Then the title of this thread is certainly not the most appropriate.

(What would it imply if I was to open a thread entitled : "What should China and all other progressive countries do about the USA ?", or another one entitled : "What policies should other countries pursue in relation to the Socialist Republic of Vietnam ?")
[This piece, not published anywhere else as far as I know, apart from here, was forwarded to me by Ali Alizadeh. It's Zizek, very recently, on Iran]

Slavoj Zizek

When an authoritarian regime approaches its final crisis, its dissolution as a rule follows two steps. Before its actual collapse, a mysterious rupture takes place: all of a sudden people know that the game is over, they are simply no longer afraid. It is not only that the regime loses its legitimacy, its exercise of power itself is perceived as an impotent panic reaction. We all know the classic scene from cartoons: the cat reaches a precipice, but it goes on walking, ignoring the fact that there is no ground under its feet; it starts to fall only when it looks down and notices the abyss. When it loses its authority, the regime is like a cat above the precipice: in order to fall, it only has to be reminded to look down…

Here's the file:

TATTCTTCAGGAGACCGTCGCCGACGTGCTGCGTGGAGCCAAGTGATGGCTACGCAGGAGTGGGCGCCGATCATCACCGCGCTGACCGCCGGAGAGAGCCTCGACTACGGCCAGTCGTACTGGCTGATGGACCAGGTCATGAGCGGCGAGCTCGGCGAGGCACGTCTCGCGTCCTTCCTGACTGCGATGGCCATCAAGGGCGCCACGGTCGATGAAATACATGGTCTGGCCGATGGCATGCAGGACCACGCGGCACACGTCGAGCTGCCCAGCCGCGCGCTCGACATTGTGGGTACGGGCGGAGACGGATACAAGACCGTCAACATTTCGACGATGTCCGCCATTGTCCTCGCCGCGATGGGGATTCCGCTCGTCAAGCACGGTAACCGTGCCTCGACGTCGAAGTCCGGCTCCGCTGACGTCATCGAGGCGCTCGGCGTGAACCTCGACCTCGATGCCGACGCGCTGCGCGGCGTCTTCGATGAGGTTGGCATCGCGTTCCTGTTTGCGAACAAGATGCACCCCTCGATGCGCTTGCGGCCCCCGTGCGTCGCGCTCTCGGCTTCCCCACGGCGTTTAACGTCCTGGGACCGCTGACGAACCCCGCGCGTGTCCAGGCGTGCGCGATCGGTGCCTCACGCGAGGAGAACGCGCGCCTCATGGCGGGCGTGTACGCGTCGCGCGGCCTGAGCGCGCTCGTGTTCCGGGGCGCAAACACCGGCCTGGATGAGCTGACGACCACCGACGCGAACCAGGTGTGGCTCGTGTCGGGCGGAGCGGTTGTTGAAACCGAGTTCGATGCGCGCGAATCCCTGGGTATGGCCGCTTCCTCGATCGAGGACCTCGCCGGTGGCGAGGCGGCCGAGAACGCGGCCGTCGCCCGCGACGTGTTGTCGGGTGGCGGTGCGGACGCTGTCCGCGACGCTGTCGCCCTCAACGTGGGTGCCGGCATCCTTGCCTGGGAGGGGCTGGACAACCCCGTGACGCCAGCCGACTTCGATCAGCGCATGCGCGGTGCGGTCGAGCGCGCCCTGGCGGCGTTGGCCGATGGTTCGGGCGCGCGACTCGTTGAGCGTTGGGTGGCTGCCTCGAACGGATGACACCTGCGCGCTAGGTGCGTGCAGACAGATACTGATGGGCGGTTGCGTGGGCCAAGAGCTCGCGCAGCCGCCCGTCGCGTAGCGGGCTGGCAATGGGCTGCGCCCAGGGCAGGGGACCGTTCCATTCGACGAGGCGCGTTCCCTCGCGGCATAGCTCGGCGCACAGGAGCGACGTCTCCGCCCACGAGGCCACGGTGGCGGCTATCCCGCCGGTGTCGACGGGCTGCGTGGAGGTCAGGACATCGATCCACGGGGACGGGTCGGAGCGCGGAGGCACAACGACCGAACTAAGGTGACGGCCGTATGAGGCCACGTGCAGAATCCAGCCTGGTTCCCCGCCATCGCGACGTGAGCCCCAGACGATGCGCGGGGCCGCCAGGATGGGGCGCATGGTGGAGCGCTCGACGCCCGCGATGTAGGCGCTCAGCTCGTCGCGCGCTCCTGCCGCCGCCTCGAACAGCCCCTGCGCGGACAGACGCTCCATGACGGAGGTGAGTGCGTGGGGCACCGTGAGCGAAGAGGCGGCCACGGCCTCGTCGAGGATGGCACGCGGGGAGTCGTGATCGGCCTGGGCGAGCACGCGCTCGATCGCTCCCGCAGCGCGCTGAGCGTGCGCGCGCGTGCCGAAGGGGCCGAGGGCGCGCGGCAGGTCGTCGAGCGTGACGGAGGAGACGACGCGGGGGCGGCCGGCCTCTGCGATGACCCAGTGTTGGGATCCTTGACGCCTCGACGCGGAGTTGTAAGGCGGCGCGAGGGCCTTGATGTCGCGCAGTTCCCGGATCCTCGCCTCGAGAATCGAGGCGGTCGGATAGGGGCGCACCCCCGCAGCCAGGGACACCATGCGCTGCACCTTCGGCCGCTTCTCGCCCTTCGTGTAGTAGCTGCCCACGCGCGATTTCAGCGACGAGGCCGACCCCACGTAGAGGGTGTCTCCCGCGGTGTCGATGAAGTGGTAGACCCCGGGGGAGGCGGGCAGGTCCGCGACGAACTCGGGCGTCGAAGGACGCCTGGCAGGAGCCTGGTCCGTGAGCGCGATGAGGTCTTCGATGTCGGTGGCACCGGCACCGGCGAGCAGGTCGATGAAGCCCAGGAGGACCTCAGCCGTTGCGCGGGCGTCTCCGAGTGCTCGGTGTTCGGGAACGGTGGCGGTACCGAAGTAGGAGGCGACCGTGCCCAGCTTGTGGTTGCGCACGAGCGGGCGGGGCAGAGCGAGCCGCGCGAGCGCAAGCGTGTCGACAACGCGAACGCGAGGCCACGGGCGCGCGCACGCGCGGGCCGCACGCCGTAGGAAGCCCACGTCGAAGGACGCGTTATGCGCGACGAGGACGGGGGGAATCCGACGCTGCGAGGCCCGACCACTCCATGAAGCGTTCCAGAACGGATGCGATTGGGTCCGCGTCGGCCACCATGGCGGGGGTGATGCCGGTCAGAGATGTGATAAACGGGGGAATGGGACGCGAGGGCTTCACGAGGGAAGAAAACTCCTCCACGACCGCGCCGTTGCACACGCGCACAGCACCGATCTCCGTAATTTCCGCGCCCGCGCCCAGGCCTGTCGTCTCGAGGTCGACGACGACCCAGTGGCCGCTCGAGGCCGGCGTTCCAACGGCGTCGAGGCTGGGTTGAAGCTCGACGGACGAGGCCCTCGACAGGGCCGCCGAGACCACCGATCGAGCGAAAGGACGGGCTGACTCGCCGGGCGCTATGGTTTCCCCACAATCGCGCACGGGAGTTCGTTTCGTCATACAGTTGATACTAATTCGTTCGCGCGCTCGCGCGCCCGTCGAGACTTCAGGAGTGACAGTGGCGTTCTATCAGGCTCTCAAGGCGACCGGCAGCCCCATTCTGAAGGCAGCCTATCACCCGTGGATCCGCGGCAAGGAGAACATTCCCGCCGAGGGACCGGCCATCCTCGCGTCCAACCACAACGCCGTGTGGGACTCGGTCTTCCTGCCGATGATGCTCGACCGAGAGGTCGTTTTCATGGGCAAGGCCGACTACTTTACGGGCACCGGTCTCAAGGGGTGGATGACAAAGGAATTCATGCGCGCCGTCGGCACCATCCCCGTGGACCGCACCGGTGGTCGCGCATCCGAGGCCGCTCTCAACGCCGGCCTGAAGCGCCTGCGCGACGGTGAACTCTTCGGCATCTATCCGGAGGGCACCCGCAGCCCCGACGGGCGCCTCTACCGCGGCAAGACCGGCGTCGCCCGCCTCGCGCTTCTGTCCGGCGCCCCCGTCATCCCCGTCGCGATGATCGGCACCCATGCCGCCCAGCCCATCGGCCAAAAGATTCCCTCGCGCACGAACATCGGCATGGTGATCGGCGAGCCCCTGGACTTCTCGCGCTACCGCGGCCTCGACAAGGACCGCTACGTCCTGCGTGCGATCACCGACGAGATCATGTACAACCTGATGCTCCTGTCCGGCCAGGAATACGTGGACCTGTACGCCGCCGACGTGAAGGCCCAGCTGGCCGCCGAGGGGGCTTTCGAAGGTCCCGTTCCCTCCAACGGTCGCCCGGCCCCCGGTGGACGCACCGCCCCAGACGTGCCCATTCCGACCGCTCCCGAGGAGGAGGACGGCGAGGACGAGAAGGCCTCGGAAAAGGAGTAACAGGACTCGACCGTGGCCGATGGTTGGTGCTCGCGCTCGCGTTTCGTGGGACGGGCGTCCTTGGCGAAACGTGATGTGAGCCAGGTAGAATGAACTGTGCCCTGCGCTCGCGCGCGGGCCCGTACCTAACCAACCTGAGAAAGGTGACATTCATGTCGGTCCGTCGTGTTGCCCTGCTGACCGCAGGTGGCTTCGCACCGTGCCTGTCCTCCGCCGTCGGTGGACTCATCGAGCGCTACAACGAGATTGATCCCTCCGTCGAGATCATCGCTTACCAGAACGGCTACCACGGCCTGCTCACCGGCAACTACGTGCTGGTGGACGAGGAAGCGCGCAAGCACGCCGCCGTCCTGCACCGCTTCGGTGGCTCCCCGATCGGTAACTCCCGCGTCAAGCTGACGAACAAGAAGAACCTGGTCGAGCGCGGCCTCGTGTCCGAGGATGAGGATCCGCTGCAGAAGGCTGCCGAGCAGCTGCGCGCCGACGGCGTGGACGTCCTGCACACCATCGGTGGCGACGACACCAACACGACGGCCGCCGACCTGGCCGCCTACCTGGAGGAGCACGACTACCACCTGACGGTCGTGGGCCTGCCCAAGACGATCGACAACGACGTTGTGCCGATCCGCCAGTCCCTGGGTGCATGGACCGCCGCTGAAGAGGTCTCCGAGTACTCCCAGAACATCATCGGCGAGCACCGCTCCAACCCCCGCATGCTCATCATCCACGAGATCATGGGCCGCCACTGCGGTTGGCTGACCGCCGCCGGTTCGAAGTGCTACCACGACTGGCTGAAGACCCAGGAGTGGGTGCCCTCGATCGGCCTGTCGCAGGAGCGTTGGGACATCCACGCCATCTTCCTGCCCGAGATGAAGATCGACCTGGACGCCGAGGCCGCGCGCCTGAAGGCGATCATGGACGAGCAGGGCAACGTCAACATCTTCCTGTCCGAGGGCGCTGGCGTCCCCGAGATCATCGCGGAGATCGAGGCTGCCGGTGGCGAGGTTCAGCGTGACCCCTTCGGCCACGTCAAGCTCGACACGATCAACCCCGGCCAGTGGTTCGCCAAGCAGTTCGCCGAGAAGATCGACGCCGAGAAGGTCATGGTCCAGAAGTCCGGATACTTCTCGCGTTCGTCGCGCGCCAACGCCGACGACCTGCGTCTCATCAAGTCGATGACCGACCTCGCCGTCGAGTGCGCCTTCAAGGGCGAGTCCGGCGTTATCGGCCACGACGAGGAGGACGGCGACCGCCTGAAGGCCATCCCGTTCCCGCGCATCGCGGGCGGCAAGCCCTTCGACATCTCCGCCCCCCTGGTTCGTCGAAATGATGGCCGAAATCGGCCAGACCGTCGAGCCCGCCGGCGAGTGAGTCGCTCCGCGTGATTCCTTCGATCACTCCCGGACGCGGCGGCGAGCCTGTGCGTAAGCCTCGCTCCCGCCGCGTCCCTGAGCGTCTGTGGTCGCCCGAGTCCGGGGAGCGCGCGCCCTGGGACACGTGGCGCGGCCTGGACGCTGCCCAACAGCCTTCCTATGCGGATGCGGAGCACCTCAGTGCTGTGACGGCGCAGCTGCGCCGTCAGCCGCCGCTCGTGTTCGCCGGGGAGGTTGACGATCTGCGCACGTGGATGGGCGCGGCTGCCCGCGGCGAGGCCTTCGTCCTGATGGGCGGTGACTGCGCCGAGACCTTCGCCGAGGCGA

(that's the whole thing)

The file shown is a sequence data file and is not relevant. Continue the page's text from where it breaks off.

In Shah of Shahs, a classic account of the Khomeini revolution, Ryszard Kapuscinski located the precise moment of this rupture: at a Tehran crossroad, a single demonstrator refused to budge when a policeman shouted at him to move, and the embarrassed policeman simply withdrew; in a couple of hours, all Tehran knew about this incident, and although there were street fights going on for weeks, everyone somehow knew the game is over. Is something similar going on now?

There are many versions of the events in Tehran. Some see in the protests the culmination of the pro-Western “reform movement” along the lines of the “orange” revolutions in Ukraine, Georgia, etc. – a secular reaction to the Khomeini revolution. They support the protests as the first step towards a new liberal-democratic secular Iran freed of Muslim fundamentalism. They are counteracted by skeptics who think that Ahmadinejad really won: he is the voice of the majority, while the support of Mousavi comes from the middle classes and their gilded youth. In short: let’s drop the illusions and face the fact that, in Ahmadinejad, Iran has a president it deserves. Then there are those who dismiss Mousavi as a member of the cleric establishment with merely cosmetic differences from Ahmadinejad: Mousavi also wants to continue the atomic energy program, he is against recognizing Israel, plus he enjoyed the full support of Khomeini as a prime minister in the years of the war with Iraq.